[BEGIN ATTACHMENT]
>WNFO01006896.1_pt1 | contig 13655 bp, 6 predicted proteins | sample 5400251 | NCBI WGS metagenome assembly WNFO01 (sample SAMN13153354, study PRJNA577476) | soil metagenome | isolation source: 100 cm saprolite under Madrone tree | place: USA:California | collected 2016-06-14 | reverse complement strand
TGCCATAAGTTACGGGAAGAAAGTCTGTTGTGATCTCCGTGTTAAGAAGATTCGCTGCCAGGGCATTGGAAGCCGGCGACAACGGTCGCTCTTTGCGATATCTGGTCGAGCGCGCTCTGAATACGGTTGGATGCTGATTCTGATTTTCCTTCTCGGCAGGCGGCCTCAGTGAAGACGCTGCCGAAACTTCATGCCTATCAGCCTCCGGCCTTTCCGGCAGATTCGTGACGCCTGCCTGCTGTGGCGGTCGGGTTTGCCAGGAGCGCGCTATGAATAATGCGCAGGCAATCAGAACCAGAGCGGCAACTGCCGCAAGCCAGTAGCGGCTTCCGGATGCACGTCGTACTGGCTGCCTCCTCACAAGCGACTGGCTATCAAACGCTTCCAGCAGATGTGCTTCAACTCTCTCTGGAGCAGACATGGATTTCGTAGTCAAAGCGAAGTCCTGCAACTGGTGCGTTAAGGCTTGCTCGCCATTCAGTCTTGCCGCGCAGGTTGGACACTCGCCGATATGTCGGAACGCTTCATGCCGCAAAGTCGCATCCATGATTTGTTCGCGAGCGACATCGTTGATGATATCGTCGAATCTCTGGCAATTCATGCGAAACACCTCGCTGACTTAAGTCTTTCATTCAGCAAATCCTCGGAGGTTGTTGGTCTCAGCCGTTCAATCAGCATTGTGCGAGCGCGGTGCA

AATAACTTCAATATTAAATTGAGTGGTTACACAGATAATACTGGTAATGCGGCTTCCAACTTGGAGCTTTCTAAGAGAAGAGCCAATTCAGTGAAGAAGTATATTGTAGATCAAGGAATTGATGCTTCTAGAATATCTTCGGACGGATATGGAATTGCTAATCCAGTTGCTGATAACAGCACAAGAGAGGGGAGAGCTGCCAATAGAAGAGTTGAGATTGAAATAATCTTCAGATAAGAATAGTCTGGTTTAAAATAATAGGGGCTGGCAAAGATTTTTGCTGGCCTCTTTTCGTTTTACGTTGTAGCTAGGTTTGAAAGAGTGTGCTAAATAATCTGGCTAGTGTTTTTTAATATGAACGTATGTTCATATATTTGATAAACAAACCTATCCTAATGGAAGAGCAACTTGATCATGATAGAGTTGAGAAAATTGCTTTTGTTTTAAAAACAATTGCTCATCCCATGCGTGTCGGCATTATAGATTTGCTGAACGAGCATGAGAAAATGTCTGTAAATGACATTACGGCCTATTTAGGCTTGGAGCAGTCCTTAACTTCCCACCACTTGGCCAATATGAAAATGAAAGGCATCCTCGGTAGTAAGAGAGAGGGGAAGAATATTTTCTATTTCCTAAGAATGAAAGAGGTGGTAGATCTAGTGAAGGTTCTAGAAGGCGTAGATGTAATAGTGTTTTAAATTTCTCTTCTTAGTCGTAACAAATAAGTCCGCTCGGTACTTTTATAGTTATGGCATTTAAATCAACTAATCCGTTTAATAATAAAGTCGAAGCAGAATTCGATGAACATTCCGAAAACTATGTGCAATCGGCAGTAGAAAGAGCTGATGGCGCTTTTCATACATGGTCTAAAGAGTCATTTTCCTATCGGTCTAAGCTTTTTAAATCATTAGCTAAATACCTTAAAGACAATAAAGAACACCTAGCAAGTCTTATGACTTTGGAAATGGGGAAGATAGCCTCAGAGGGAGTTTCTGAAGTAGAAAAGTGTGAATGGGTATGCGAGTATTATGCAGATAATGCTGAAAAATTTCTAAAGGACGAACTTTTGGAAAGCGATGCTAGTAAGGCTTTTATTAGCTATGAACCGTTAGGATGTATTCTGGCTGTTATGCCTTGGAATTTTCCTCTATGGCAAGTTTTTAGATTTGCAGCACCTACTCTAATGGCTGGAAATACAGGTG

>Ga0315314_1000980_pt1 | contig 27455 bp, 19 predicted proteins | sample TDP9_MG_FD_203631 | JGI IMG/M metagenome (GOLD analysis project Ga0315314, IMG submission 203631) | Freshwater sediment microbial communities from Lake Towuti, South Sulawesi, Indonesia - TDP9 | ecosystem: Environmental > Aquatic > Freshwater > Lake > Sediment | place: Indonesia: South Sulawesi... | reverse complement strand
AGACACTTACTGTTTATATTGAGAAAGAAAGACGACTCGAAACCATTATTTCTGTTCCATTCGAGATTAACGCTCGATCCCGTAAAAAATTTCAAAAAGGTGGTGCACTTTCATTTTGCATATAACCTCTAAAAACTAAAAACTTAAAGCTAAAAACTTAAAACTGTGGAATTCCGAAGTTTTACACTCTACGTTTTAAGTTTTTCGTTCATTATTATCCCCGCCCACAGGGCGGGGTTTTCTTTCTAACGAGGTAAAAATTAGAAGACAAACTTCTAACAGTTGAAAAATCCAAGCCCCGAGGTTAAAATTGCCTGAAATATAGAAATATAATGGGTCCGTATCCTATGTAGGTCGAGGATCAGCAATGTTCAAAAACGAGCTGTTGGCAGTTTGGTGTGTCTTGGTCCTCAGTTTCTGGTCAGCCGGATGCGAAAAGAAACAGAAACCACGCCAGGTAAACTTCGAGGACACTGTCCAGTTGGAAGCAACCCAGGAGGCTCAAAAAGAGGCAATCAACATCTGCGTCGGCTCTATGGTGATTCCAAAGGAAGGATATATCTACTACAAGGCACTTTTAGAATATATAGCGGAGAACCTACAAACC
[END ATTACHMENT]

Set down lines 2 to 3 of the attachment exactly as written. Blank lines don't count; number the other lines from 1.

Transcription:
TGCCATAAGTTACGGGAAGAAAGTCTGTTGTGATCTCCGTGTTAAGAAGATTCGCTGCCAGGGCATTGGAAGCCGGCGACAACGGTCGCTCTTTGCGATATCTGGTCGAGCGCGCTCTGAATACGGTTGGATGCTGATTCTGATTTTCCTTCTCGGCAGGCGGCCTCAGTGAAGACGCTGCCGAAACTTCATGCCTATCAGCCTCCGGCCTTTCCGGCAGATTCGTGACGCCTGCCTGCTGTGGCGGTCGGGTTTGCCAGGAGCGCGCTATGAATAATGCGCAGGCAATCAGAACCAGAGCGGCAACTGCCGCAAGCCAGTAGCGGCTTCCGGATGCACGTCGTACTGGCTGCCTCCTCACAAGCGACTGGCTATCAAACGCTTCCAGCAGATGTGCTTCAACTCTCTCTGGAGCAGACATGGATTTCGTAGTCAAAGCGAAGTCCTGCAACTGGTGCGTTAAGGCTTGCTCGCCATTCAGTCTTGCCGCGCAGGTTGGACACTCGCCGATATGTCGGAACGCTTCATGCCGCAAAGTCGCATCCATGATTTGTTCGCGAGCGACATCGTTGATGATATCGTCGAATCTCTGGCAATTCATGCGAAACACCTCGCTGACTTAAGTCTTTCATTCAGCAAATCCTCGGAGGTTGTTGGTCTCAGCCGTTCAATCAGCATTGTGCGAGCGCGGTGCA

AATAACTTCAATATTAAATTGAGTGGTTACACAGATAATACTGGTAATGCGGCTTCCAACTTGGAGCTTTCTAAGAGAAGAGCCAATTCAGTGAAGAAGTATATTGTAGATCAAGGAATTGATGCTTCTAGAATATCTTCGGACGGATATGGAATTGCTAATCCAGTTGCTGATAACAGCACAAGAGAGGGGAGAGCTGCCAATAGAAGAGTTGAGATTGAAATAATCTTCAGATAAGAATAGTCTGGTTTAAAATAATAGGGGCTGGCAAAGATTTTTGCTGGCCTCTTTTCGTTTTACGTTGTAGCTAGGTTTGAAAGAGTGTGCTAAATAATCTGGCTAGTGTTTTTTAATATGAACGTATGTTCATATATTTGATAAACAAACCTATCCTAATGGAAGAGCAACTTGATCATGATAGAGTTGAGAAAATTGCTTTTGTTTTAAAAACAATTGCTCATCCCATGCGTGTCGGCATTATAGATTTGCTGAACGAGCATGAGAAAATGTCTGTAAATGACATTACGGCCTATTTAGGCTTGGAGCAGTCCTTAACTTCCCACCACTTGGCCAATATGAAAATGAAAGGCATCCTCGGTAGTAAGAGAGAGGGGAAGAATATTTTCTATTTCCTAAGAATGAAAGAGGTGGTAGATCTAGTGAAGGTTCTAGAAGGCGTAGATGTAATAGTGTTTTAAATTTCTCTTCTTAGTCGTAACAAATAAGTCCGCTCGGTACTTTTATAGTTATGGCATTTAAATCAACTAATCCGTTTAATAATAAAGTCGAAGCAGAATTCGATGAACATTCCGAAAACTATGTGCAATCGGCAGTAGAAAGAGCTGATGGCGCTTTTCATACATGGTCTAAAGAGTCATTTTCCTATCGGTCTAAGCTTTTTAAATCATTAGCTAAATACCTTAAAGACAATAAAGAACACCTAGCAAGTCTTATGACTTTGGAAATGGGGAAGATAGCCTCAGAGGGAGTTTCTGAAGTAGAAAAGTGTGAATGGGTATGCGAGTATTATGCAGATAATGCTGAAAAATTTCTAAAGGACGAACTTTTGGAAAGCGATGCTAGTAAGGCTTTTATTAGCTATGAACCGTTAGGATGTATTCTGGCTGTTATGCCTTGGAATTTTCCTCTATGGCAAGTTTTTAGATTTGCAGCACCTACTCTAATGGCTGGAAATACAGGTG